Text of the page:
2014 FORD F150

Drivetrain: The F-150 borrows the 3.7-litre V6 and 5.0-litre V8 from the Mustang, along with a turbocharged 3.5-litre EcoBoost V6 from the Flex/Taurus SHO; the 6.2-litre V8 from the off-road SVT Raptor can be had in upscale models.

Overall: With an all-new F-150 coming late next year, the 2014 version makes the most of a few well-deserved tweaks; new Tremor is a twin-turbocharged sport truck that brings back memories of the long-gone SVT Lightning.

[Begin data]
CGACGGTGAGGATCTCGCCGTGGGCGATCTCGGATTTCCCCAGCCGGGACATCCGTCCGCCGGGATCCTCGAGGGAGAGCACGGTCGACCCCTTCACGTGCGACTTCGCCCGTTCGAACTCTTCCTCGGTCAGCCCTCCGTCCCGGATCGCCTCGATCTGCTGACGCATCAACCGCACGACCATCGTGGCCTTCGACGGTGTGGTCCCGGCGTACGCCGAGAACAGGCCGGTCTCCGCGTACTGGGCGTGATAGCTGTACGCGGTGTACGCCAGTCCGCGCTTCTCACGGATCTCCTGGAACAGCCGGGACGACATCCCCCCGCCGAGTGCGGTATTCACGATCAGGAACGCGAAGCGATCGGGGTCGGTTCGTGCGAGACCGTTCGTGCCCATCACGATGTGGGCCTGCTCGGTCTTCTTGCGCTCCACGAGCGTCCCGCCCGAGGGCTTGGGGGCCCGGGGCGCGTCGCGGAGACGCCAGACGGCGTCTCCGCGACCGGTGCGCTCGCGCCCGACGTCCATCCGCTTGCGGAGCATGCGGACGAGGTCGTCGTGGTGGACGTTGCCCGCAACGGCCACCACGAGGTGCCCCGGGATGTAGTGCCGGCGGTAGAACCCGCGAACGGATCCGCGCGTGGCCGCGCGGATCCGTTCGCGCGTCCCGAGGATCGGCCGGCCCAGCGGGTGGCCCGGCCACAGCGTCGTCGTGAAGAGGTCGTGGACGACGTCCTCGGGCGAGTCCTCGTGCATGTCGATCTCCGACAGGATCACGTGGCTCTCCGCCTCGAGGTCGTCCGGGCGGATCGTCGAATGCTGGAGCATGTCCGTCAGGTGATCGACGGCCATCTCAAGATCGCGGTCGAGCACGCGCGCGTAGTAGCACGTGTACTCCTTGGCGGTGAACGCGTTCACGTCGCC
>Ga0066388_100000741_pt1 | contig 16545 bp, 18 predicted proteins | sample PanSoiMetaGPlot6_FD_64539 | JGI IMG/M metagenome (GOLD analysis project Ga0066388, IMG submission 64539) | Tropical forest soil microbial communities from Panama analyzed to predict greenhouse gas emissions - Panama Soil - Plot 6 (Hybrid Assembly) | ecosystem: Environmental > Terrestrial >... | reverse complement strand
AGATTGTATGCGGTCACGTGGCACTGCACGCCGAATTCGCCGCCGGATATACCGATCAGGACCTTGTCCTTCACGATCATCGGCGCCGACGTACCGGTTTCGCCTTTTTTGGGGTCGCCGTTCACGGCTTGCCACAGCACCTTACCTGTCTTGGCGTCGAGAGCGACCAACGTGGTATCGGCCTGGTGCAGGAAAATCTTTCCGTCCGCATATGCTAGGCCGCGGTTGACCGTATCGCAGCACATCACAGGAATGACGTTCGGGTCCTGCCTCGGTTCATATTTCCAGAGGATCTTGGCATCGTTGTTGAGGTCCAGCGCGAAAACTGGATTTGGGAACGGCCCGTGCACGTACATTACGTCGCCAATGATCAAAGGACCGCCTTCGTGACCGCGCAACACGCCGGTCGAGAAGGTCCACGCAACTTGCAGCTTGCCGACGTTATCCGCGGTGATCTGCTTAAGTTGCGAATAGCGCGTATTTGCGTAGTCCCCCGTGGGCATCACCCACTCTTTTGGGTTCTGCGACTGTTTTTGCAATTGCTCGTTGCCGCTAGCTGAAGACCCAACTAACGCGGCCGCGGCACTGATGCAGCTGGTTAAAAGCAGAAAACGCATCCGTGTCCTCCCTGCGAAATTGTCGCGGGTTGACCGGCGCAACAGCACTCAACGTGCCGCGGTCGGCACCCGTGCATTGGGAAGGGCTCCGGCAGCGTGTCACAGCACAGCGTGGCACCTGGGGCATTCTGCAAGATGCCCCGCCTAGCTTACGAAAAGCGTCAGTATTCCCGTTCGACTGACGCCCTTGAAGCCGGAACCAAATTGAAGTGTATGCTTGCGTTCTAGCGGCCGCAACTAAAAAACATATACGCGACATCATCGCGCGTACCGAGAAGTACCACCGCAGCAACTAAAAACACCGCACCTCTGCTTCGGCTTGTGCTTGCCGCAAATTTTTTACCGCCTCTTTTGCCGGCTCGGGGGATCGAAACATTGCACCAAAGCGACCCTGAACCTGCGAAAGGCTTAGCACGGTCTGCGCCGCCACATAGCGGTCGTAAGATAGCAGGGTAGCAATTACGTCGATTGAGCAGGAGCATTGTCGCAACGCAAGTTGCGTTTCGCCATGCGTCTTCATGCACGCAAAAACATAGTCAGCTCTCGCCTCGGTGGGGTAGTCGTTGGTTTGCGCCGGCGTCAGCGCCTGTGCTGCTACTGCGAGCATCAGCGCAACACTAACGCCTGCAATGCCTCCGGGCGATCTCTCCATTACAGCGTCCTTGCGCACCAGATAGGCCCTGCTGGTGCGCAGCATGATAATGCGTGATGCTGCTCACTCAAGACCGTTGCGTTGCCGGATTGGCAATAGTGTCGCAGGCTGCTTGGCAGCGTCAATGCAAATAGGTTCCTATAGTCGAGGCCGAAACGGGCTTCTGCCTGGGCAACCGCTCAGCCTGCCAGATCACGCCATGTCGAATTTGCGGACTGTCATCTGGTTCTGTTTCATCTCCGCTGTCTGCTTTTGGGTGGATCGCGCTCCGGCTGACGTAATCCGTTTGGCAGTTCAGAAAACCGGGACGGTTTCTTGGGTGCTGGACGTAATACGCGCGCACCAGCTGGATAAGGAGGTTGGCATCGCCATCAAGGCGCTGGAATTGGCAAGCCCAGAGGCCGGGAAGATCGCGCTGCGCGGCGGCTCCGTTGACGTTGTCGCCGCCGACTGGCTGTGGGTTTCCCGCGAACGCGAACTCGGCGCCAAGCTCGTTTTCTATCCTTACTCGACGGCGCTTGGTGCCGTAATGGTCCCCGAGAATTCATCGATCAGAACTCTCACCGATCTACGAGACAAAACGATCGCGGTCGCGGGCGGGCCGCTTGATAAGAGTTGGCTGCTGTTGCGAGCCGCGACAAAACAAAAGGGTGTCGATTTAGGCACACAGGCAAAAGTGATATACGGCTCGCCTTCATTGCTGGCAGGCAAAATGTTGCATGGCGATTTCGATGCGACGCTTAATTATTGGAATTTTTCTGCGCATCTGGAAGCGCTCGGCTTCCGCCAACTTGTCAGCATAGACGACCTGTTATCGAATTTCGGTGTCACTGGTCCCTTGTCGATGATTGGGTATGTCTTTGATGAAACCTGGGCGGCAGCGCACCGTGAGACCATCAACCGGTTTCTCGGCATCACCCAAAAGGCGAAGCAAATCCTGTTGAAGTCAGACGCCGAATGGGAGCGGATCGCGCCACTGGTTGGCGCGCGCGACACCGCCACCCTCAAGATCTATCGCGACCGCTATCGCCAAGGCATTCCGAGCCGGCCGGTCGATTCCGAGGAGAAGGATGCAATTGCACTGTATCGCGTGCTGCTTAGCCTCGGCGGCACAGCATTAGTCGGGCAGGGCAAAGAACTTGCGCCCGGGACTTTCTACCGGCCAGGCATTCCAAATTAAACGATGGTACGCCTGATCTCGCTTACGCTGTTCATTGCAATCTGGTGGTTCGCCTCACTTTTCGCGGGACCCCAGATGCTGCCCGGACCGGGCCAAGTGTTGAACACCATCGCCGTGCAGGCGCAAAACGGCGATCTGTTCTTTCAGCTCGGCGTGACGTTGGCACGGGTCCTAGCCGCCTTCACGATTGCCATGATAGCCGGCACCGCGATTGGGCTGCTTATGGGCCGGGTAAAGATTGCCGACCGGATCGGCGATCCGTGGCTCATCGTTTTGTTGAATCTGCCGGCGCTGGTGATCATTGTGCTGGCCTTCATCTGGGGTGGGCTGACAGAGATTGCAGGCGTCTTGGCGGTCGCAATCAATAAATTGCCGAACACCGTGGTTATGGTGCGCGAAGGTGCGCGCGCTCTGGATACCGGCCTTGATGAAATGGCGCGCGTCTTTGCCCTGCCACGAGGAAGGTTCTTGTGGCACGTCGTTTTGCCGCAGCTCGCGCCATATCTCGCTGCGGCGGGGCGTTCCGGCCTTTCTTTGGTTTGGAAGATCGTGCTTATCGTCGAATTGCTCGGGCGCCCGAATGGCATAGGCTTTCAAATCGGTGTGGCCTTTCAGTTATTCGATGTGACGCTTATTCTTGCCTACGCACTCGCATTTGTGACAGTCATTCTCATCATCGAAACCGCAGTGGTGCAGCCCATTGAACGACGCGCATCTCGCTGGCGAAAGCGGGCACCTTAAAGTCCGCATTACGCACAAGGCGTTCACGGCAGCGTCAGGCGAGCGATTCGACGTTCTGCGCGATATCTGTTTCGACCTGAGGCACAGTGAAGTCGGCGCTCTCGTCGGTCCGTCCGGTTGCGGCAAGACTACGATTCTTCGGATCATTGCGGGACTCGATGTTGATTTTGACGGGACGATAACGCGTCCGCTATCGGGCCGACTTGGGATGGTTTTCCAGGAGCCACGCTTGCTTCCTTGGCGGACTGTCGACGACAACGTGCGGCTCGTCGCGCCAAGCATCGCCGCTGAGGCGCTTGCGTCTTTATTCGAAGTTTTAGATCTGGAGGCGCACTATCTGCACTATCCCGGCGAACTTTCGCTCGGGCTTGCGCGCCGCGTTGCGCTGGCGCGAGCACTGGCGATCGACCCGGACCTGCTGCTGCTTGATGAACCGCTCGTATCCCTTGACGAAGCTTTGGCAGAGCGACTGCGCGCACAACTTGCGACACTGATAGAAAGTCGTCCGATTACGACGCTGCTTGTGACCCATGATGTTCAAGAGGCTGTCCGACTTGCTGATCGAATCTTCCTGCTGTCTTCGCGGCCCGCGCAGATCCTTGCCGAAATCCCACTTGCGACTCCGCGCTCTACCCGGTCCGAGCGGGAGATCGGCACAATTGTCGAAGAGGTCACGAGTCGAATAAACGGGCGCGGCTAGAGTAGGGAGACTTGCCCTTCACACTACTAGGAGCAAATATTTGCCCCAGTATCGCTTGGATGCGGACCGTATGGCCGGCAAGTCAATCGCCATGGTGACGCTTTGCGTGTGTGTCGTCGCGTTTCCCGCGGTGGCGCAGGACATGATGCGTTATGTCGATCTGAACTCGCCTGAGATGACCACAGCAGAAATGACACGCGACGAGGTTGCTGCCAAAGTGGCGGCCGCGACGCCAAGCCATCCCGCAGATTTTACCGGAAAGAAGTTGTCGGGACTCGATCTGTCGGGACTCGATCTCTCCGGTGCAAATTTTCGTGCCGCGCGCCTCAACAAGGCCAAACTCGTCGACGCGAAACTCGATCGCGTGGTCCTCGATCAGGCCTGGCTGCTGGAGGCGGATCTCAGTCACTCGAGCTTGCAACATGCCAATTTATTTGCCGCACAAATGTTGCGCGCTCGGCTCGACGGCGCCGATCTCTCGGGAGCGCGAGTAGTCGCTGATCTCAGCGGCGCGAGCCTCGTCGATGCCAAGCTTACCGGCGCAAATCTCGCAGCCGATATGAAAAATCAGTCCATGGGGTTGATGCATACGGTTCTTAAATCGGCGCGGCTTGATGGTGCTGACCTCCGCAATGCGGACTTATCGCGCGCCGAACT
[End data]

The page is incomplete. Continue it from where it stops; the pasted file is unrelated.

rying to keep buyers happy while an all-new F-150 is in the works can’t be an easy thing. So, Ford is doing its best with 2014 models by rolling out a few small changes to its best-selling pickup. The segment-first high-intensity-discharge headlights that debuted on the Limited model for 2013 are now standard on every trim level, except the base models, while power-telescoping/folding towing mirrors inspired by the Super Duty are available too. All models get their own trim-specific grilles, bumpers and wheel designs; other changes for 2014 include a new grille for the FX package and chrome wheels for XLT and STX. Those wishing for a return of the SVT Lightning sport truck can now have the next best thing: the 2014 Tremor. It’s regular-cab shortbox sport-truck powered by the 3.5-litre “EcoBoost” turbocharged V6. It uses flatblack accents outside, 20-inch wheels with low-profile tires and a steep rear-end gear for the best possible acceleration. At the other end of the spectrum, the Limited is available only as a SuperCrew four-door cab, the body-colour moldings, brightwork and 22-inch wheels are set off by an interior with heated and cooled red-and-black leather seats, alumi-